Photo thanks to Bernice

Well I had to include this pic of me and Bernice with our matching books, right? There’s nobody in the world doesn’t know we’re planning to run an ultramarathon next summer is there? Being sensible us, we’ve read race reports on people’s blogs, checked it all out, had a planning meeting AND bought books. I had a poke around looking at the millions of how-to books here and this was written by a woman and praised by some of the ultrarunners I admire, so I went for it.

Oh and this won’t be one I take to the next book swap at running club. This one’s with me for the foreseeable!

Krissy Moehl – “Running Your First Ultra”

(01 October 2018)

Moehl has been running ultras for over a decade, and shares interesting stories about starting out running with the guys, with kit that was barely adapted for women, and the changes she’s seen in the sport over the years. I really loved this personal aspect in what is very definitely a how-to book with multiple training plans (as opposed to one of the many ultrarunning autobiographies I seem to have filled my running reading with).

She’s also risk-averse, sensible, cheerful but not over-the-top and calmly convinced that (with a bit of help from her) we can do it. She’s all about the mental as well as the physical aspects and there’s a wealth of exceptionally practical information. She even explains how ultramarathon training is different from marathon training: for a start, you’re not expected to run 70-80% of your distance in training as you do in marathon running (typically I will get to 23 miles before a marathon; we are planning to slot in a marathon before this race, but that will be a one-off rather than several goes around that distance). There are little lists throughout about what, for example, she always takes with her on a longer training run, as well as formal packing and support team lists at the end.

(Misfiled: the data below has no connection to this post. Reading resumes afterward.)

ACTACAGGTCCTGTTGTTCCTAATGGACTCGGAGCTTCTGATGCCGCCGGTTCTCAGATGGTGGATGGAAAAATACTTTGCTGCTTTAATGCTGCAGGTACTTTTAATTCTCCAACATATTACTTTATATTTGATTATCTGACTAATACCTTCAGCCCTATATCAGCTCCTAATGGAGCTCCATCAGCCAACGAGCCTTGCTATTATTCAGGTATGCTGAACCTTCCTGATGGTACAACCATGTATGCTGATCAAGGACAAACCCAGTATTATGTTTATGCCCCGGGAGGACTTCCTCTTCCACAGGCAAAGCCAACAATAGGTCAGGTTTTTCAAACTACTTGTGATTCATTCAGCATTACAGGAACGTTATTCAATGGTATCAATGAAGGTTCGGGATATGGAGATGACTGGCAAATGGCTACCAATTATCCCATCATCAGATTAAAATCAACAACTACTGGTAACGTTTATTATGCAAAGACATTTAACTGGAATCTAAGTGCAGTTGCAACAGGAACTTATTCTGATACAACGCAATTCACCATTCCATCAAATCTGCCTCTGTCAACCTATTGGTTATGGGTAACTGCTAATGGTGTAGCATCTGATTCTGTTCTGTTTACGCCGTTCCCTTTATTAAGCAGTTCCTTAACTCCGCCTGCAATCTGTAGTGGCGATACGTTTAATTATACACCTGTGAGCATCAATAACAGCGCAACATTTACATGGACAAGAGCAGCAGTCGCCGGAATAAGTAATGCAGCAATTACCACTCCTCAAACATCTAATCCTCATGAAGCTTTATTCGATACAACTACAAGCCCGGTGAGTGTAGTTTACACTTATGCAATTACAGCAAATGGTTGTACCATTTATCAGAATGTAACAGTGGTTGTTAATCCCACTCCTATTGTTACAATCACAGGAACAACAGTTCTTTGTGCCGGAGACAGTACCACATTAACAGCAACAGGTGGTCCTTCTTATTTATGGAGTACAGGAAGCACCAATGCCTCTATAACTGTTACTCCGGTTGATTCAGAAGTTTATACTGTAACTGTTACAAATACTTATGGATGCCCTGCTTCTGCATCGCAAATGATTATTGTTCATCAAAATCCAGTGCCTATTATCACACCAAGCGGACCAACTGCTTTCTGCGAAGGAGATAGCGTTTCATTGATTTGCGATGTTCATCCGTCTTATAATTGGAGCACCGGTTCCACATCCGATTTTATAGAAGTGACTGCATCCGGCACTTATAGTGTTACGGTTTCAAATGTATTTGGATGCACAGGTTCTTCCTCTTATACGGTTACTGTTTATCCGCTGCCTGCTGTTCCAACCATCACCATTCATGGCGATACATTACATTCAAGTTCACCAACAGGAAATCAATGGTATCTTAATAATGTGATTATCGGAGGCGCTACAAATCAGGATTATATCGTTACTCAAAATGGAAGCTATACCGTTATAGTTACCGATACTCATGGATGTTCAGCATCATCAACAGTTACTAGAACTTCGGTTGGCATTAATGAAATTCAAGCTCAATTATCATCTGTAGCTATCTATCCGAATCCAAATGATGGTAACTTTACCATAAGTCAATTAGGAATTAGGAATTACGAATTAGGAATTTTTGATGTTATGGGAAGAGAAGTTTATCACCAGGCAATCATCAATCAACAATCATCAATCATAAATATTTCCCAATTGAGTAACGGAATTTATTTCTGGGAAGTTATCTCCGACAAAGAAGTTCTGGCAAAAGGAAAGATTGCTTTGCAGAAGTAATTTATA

The training plans are packed full of information, inspiration and tips and hints – something to read and concentrate on every week and lots to learn from. At the back are lots of details about your support crew (we won’t need this this time, but the plans go up to 100 miles), with a big emphasis on smiling when you see them and being appreciative and grateful, something Moehl is big on the whole way through (she also advocates volunteering at races and working on trail maintenance as well as respecting what we call the Countryside Code here in the UK. All good stuff.) There’s a great section on how you actually do the run, including race etiquette, choosing whether to run with music, etc. and a great early section on thoughts that can work against you (what if I feel I can’t finish?) and what you can do about them (including a sensible attitude towards injury).

There’s a chapter on recovery which I will read this time (well, I have read it, but I will remind myself after the race). Somewhat famously, I didn’t research how to recover after a marathon when I did my first one, as I wasn’t entirely convinced I was going to do the thing until I was actually on the start line, and went racing about almost doing myself a mischief until I finally slowed down!

I only have one small criticism and that is that somewhere in the production process of the copy I have, some fairly awful typos slipped in. I couldn’t see anything that affected the actual running content, but it’s hard not to be disconcerted when you find so many errors (and I’m not THAT editor, it really has to be bad to have me mentioning it). Maybe the proof text slipped through to the finished product. As a fairly experienced runner, I could see it doesn’t affect the content and practical information, but I’d hate the great content to be undermined by someone worrying that uncaught writing errors could reflect errors in the advice.

This is a great and inspiring book which, although the training schedules look tough and I can promise everyone now I will not be running five to six times a week, ever, has plenty of relatable and doable information which I have no doubt will make our path to our ultra a lot clearer and more copable with.


I’ve moved on to a VERY doomy Mary Webb which I know isn’t going to end well (OK there’s a pet animal, so I looked). “Gone to Earth” is luminous and wild and weird and a good read nonetheless. What’s the best how-to book you’ve read to help with a hobby?